When we get close to the equipment we reduce the gas pressure to the second stage, that is 2.75kPa, which is the pressure on which most LPGas equipment runs.

Over-pressure protection devices are required where the operating pressure at the inlet to a regulator exceeds 14kPa. (Refer to the section detailed “Pressure Protection” within AS5601 for details).

Overpressure shut-off, or OPSO regulators are a means of meeting the OPP requirements. These regulators are not certified to UL144 Type II and have a second smaller regulator piggy-backed onto them. The small regulator senses downstream pressure from the larger one, and if it exceeds a set safe limit, will slam shut a valve to close on the inlet of the main regulator and close off gas supply. To reinstate supply the small regulator must be manually reset. If the fault in the main regulator has not been rectified the gas will shut off again immediately.

Note: It is Elgas policy that, unless specifically approved by your Elgas State Technical Personnel, Elgas will NOT supply the Regulator (and its associated pipework) to the customer. Elgas can offer technical advice, but this part of the installation should always be handled directly between the customer and a qualified, licensed and insured gas fitter.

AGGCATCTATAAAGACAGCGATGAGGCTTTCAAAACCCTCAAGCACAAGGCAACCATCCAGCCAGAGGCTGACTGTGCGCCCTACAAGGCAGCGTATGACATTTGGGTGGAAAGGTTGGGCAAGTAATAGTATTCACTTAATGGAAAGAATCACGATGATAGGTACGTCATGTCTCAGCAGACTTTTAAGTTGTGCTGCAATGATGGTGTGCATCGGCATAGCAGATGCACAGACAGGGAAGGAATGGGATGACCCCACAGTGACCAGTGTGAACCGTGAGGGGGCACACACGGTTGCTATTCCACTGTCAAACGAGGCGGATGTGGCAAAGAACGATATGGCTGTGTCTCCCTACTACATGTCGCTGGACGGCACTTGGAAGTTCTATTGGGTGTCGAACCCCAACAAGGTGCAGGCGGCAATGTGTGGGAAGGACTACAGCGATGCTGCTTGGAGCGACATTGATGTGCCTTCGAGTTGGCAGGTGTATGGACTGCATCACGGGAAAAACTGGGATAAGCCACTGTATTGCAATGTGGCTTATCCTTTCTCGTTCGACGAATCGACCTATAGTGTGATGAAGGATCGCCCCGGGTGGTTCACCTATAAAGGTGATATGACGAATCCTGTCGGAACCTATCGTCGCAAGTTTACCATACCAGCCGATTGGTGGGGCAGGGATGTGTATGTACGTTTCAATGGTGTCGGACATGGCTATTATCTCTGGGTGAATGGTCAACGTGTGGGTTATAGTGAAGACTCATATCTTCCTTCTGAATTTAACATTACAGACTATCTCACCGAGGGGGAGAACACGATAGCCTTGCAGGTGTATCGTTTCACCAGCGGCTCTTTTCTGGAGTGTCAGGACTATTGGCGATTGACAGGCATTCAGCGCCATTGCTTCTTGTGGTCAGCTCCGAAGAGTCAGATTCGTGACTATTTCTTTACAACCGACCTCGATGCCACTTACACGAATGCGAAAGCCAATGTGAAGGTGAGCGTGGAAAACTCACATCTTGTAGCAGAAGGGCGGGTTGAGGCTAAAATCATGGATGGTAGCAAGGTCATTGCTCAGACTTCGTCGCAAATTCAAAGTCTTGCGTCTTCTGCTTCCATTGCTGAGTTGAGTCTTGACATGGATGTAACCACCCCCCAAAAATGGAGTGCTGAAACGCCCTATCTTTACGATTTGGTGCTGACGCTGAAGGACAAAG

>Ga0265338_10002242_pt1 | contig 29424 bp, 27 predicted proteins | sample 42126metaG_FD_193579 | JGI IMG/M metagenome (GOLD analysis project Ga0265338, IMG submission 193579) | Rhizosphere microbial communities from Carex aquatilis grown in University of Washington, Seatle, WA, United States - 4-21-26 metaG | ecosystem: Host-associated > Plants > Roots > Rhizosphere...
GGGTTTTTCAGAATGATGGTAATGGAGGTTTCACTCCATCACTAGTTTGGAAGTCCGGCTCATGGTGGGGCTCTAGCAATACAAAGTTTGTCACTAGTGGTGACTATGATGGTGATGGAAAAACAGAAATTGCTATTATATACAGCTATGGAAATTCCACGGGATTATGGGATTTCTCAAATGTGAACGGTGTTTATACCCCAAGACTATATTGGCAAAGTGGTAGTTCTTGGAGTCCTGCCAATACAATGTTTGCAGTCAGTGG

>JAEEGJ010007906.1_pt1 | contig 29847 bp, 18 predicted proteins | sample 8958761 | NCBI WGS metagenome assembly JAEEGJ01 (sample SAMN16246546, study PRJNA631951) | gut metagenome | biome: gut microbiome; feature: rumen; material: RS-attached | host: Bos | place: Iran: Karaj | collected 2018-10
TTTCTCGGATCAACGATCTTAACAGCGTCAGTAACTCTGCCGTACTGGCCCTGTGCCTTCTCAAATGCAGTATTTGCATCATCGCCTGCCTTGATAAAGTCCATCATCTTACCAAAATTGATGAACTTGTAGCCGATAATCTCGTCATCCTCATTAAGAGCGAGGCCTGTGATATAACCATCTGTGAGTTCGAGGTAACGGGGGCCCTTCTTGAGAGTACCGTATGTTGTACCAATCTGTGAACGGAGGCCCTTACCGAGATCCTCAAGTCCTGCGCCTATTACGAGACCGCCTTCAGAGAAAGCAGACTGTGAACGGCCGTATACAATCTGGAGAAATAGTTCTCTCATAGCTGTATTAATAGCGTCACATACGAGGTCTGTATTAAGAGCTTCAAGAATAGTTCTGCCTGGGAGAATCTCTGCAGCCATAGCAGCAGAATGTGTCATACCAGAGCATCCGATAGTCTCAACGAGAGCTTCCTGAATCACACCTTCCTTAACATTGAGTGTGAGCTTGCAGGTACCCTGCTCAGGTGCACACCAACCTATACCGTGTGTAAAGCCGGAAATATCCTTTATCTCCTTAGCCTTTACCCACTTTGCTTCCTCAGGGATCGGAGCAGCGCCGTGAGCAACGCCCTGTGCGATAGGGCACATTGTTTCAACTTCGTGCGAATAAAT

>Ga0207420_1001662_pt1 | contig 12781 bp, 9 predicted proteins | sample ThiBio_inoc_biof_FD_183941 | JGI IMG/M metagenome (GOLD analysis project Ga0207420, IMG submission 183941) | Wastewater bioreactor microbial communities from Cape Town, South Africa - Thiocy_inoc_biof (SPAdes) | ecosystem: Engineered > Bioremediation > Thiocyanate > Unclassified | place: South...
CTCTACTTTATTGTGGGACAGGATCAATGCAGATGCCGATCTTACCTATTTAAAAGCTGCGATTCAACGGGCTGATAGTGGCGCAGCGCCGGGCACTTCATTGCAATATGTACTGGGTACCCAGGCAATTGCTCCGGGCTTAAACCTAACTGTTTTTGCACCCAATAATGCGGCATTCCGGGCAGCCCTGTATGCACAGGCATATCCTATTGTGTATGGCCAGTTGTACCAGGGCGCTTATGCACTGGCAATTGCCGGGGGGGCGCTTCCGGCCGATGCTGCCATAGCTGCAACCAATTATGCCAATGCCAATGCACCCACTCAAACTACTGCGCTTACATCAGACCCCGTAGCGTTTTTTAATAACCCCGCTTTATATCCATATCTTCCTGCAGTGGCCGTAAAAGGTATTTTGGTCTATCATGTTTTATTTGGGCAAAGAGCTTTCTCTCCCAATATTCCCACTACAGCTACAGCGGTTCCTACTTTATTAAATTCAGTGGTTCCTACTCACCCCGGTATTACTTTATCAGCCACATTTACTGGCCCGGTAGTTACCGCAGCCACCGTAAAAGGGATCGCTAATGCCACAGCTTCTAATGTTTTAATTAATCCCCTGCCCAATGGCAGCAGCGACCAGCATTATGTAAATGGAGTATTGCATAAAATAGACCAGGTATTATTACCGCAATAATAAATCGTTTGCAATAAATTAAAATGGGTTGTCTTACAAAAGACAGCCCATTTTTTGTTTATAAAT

Important Design Points:   Any regulator having an internal relief or discharge vent MUST have that vent piped away to a safe, external location. UL 144 Regulators having Series II or Full Bore Internal Relief Valving as required by AS5601 are the ONLY regulators that are approved for use with LPGas unless other means of OPP are utilised. Do not undersize a regulator as this will inevitably cause the customer operational problems. Domestic installations (except BBQ‟s) must now be fitted with a 2 stage regulator, normally supplied as a single combined unit.


vapourisation chart
©2013 Elgas Ltd.



  1. As a simple rule of thumb, when using vessels of say 2.75 or 5.1kL capacities, simply extrapolate between the two nearest size vessels but biasing your calculations on the conservative side (consult your State Technical Representative for advice)
  2. Always check with your State Technical Representative that the above vapourisation rates are correct for the particular vessel you have designated
  3. For sites that require a high vapourisation rate but it is not cost effective to install larger and / or multiple vessels, consider using a fin vapouriser

Vessels above 3 tonnes or over 7.5kL will be custom designed by Elgas to suit customer needs. Figures provided are only rough estimates based on previous designs